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He said, she said
Jason Robert Brown’s Last Five Years

Whose lie is it anyway? That’s the premise of Tony Award–winning composer Jason Robert Brown’s latest opus, The Last Five Years. Directed by Eric C. Engel for SpeakEasy Stage Company, this two-character musical has a marriage-gone-wrong premise with a twist. Jamie (Tally Sessions), an increasingly successful novelist, tells the story from start to finish, but Cathy (Becca Ayers), a struggling actress, narrates the events in reverse order, beginning with the dénouement and reminiscing back to the beginning. And the story behind the show is even more complicated.

Originally commissioned by Lincoln Center, The Last Five Years, Brown’s third musical, was inspired by his own failed marriage to actress Theresa O’Neill. After its promising debut in Chicago in 2001, O’Neill decided the story was a little too close to home and threatened to sue. Brown altered lyrics and details regarding the female role. When the revised show finally opened in New York, it received a tepid review from the New York Times, though other media outlets were rapturous. Time named the musical marriage rehash one of the Ten Best Shows of 2001.

Brown earned his Tony before he was 30 for the score to his first Broadway show, Parade, which was directed by Harold Prince and premiered at Lincoln Center. That musical was hardly standard Broadway fare: with book by Pulitzer winner (for Driving Miss Daisy) Alfred Uhry, it treats of the lynching of Jewish factory manager and accused murderer Leo Frank in 1913 Atlanta. Indeed, Brown disdains conventional musical theater. "It’s very conservative. I spend very little time trying to sup from the glass of musical theater." Instead, the songwriter experiments with myriad musical styles ranging from rock to gospel, singspiel, and classical, though he says, "I still think of myself as a rock-and-roll guy." His songs often have unusual structures — which isn’t surprising when you consider the unconventional design of The Last Five Years. "I wanted to have a man and woman telling the story of their love affair, and I said, ‘I can’t do that chronologically as a love affair — it would be boring.’ But having her go backwards and him go forward and they’d meet in the middle — I thought it would be fun." He’s been dismayed that out-of-town audiences haven’t "gotten" it. SpeakEasy artistic director Paul Daigneault says the company considered putting a note in the program explaining the concept but decided against it. "I like to give our audiences credit for being smart and savvy and figuring it out. I really feel strongly about letting them discover it as they’re watching it."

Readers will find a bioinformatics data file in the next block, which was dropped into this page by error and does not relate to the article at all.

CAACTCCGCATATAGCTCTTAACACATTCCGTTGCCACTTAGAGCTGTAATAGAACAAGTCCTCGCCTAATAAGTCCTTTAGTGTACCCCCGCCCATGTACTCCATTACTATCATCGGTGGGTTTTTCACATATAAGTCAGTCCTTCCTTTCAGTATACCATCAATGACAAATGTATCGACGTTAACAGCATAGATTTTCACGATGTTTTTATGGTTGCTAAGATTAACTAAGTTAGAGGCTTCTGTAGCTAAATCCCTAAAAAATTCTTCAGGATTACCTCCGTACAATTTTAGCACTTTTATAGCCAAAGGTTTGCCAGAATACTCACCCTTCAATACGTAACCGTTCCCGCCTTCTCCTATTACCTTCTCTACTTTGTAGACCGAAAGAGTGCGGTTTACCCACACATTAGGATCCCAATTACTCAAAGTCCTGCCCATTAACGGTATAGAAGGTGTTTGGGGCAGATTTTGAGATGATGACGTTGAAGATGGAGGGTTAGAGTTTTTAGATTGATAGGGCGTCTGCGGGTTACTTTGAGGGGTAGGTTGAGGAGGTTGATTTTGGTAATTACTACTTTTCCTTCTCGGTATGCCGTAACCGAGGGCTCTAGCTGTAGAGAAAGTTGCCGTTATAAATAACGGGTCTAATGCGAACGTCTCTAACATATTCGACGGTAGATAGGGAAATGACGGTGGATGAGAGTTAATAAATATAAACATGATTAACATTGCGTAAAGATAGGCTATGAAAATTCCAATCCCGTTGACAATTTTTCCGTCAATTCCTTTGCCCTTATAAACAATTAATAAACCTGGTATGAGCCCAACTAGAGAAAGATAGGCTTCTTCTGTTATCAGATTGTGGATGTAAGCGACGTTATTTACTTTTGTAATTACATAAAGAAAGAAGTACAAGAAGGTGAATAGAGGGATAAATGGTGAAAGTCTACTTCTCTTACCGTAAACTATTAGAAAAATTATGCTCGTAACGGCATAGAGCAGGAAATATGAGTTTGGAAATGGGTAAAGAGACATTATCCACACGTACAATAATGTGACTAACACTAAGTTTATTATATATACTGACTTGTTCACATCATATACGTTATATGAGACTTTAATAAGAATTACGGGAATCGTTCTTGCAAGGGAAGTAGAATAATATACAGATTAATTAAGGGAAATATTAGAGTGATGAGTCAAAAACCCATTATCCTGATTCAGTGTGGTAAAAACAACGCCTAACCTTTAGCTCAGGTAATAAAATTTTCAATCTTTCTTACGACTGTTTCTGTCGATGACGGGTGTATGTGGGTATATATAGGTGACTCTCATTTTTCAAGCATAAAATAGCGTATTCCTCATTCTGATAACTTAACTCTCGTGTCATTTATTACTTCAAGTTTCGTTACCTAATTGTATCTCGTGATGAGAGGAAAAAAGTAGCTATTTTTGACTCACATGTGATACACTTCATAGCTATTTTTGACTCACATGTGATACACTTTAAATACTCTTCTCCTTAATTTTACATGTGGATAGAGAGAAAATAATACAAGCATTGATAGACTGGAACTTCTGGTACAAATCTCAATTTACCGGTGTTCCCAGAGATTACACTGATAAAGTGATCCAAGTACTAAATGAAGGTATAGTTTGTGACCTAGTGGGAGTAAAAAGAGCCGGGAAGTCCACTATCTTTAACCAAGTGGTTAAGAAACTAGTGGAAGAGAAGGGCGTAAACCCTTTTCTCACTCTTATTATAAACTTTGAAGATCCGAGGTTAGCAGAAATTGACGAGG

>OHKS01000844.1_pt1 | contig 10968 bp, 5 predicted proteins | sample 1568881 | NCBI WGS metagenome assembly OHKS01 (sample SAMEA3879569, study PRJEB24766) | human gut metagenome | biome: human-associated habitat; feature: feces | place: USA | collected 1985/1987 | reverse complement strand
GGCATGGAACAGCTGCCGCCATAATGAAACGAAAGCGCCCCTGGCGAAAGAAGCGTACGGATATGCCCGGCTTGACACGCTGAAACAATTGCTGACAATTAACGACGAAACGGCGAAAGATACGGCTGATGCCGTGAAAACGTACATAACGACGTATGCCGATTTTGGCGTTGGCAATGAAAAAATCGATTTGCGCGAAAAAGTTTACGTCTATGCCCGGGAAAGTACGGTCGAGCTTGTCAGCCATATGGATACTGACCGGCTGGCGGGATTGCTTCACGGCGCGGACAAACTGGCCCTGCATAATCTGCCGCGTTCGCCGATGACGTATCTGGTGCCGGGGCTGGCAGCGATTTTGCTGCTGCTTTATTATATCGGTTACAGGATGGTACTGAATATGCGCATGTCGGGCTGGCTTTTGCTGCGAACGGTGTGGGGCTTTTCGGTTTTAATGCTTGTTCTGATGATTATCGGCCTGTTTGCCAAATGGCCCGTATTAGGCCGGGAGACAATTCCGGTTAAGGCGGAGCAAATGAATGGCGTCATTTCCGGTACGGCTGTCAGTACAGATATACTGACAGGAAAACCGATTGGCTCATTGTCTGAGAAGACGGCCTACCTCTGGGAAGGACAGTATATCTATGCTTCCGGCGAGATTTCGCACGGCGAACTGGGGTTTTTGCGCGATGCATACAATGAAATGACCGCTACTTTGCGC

This is the second Brown show to be done by SpeakEasy, whose concert staging of the song cycle Songs for a New World played to acclaim several years back. "He deals with such universal themes in a contemporary way," says Daigneault. "The way he tells his stories is urban and modern, and the style of his music also has that feel. With Songs for a New World, each song was its own mini one-act play, and The Last Five Years isn’t just another boy-meets-girl, girl-meets-boy story." Indeed, some two dozen productions are planned for the next few months. Brown thinks the universality of the subject matter contributes to the show’s appeal. "You may be sitting there and thinking it’s someone else’s story, but I bet you can feel this and understand this. With this show, I wanted to say there’s no blame to be placed."

The Last Five Years is presented by SpeakEasy Stage Company at the Boston Center for the Arts, 539 Tremont Street in the South End, January 30 through February 29. Tickets are $25 to $35, with $15 student rush; call (617) 426-2787.

Issue Date: January 23 - 29, 2004
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